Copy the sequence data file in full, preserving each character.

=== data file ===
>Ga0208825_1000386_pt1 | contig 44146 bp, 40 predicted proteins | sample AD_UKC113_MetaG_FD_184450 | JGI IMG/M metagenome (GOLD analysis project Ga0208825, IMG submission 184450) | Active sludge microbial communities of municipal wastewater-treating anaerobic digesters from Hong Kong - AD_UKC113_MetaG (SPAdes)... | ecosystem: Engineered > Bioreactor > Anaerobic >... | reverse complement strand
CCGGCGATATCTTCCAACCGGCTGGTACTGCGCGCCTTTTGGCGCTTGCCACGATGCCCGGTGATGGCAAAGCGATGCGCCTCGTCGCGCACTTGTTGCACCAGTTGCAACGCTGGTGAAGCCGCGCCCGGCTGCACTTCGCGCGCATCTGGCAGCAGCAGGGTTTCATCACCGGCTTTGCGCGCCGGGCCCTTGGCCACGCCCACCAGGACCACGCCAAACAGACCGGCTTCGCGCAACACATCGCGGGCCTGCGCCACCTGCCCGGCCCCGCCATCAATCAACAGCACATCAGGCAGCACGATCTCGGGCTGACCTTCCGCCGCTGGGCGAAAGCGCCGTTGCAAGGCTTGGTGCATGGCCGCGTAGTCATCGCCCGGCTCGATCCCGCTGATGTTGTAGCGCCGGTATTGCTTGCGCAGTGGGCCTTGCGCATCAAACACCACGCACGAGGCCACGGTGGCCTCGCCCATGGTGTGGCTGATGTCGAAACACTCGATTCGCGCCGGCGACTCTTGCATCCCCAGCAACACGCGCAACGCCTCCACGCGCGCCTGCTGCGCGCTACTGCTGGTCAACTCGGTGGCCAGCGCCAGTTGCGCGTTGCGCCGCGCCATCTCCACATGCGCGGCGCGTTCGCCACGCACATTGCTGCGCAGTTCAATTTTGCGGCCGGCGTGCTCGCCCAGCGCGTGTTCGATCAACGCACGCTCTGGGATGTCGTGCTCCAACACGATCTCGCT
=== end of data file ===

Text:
>Ga0208825_1000386_pt1 | contig 44146 bp, 40 predicted proteins | sample AD_UKC113_MetaG_FD_184450 | JGI IMG/M metagenome (GOLD analysis project Ga0208825, IMG submission 184450) | Active sludge microbial communities of municipal wastewater-treating anaerobic digesters from Hong Kong - AD_UKC113_MetaG (SPAdes)... | ecosystem: Engineered > Bioreactor > Anaerobic >... | reverse complement strand
CCGGCGATATCTTCCAACCGGCTGGTACTGCGCGCCTTTTGGCGCTTGCCACGATGCCCGGTGATGGCAAAGCGATGCGCCTCGTCGCGCACTTGTTGCACCAGTTGCAACGCTGGTGAAGCCGCGCCCGGCTGCACTTCGCGCGCATCTGGCAGCAGCAGGGTTTCATCACCGGCTTTGCGCGCCGGGCCCTTGGCCACGCCCACCAGGACCACGCCAAACAGACCGGCTTCGCGCAACACATCGCGGGCCTGCGCCACCTGCCCGGCCCCGCCATCAATCAACAGCACATCAGGCAGCACGATCTCGGGCTGACCTTCCGCCGCTGGGCGAAAGCGCCGTTGCAAGGCTTGGTGCATGGCCGCGTAGTCATCGCCCGGCTCGATCCCGCTGATGTTGTAGCGCCGGTATTGCTTGCGCAGTGGGCCTTGCGCATCAAACACCACGCACGAGGCCACGGTGGCCTCGCCCATGGTGTGGCTGATGTCGAAACACTCGATTCGCGCCGGCGACTCTTGCATCCCCAGCAACACGCGCAACGCCTCCACGCGCGCCTGCTGCGCGCTACTGCTGGTCAACTCGGTGGCCAGCGCCAGTTGCGCGTTGCGCCGCGCCATCTCCACATGCGCGGCGCGTTCGCCACGCACATTGCTGCGCAGTTCAATTTTGCGGCCGGCGTGCTCGCCCAGCGCGTGTTCGATCAACGCACGCTCTGGGATGTCGTGCTCCAACACGATCTCGCT